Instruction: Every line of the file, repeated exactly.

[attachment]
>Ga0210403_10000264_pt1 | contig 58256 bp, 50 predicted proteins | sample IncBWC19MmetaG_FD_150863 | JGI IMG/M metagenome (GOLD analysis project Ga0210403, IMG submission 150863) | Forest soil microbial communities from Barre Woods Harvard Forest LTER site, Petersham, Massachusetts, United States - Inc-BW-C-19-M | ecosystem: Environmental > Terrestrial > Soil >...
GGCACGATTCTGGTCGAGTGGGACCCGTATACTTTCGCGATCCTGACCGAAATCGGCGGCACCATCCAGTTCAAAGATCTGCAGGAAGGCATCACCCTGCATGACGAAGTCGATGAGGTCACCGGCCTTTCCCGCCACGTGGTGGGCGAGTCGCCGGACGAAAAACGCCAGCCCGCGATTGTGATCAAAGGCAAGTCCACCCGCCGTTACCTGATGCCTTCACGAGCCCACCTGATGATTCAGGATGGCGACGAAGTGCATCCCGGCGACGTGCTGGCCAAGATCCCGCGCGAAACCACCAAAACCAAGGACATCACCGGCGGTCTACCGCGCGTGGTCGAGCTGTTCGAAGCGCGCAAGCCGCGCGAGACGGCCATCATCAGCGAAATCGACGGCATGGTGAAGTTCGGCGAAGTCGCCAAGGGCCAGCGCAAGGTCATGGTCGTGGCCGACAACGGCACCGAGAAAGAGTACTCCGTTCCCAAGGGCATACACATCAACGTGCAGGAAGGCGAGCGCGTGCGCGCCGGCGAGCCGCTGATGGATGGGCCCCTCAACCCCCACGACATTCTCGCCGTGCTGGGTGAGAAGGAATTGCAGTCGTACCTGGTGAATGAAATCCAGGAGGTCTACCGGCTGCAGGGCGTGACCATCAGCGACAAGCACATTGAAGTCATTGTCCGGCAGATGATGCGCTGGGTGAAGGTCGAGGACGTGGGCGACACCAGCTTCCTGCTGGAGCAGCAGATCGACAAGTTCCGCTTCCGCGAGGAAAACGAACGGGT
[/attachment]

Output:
>Ga0210403_10000264_pt1 | contig 58256 bp, 50 predicted proteins | sample IncBWC19MmetaG_FD_150863 | JGI IMG/M metagenome (GOLD analysis project Ga0210403, IMG submission 150863) | Forest soil microbial communities from Barre Woods Harvard Forest LTER site, Petersham, Massachusetts, United States - Inc-BW-C-19-M | ecosystem: Environmental > Terrestrial > Soil >...
GGCACGATTCTGGTCGAGTGGGACCCGTATACTTTCGCGATCCTGACCGAAATCGGCGGCACCATCCAGTTCAAAGATCTGCAGGAAGGCATCACCCTGCATGACGAAGTCGATGAGGTCACCGGCCTTTCCCGCCACGTGGTGGGCGAGTCGCCGGACGAAAAACGCCAGCCCGCGATTGTGATCAAAGGCAAGTCCACCCGCCGTTACCTGATGCCTTCACGAGCCCACCTGATGATTCAGGATGGCGACGAAGTGCATCCCGGCGACGTGCTGGCCAAGATCCCGCGCGAAACCACCAAAACCAAGGACATCACCGGCGGTCTACCGCGCGTGGTCGAGCTGTTCGAAGCGCGCAAGCCGCGCGAGACGGCCATCATCAGCGAAATCGACGGCATGGTGAAGTTCGGCGAAGTCGCCAAGGGCCAGCGCAAGGTCATGGTCGTGGCCGACAACGGCACCGAGAAAGAGTACTCCGTTCCCAAGGGCATACACATCAACGTGCAGGAAGGCGAGCGCGTGCGCGCCGGCGAGCCGCTGATGGATGGGCCCCTCAACCCCCACGACATTCTCGCCGTGCTGGGTGAGAAGGAATTGCAGTCGTACCTGGTGAATGAAATCCAGGAGGTCTACCGGCTGCAGGGCGTGACCATCAGCGACAAGCACATTGAAGTCATTGTCCGGCAGATGATGCGCTGGGTGAAGGTCGAGGACGTGGGCGACACCAGCTTCCTGCTGGAGCAGCAGATCGACAAGTTCCGCTTCCGCGAGGAAAACGAACGGGT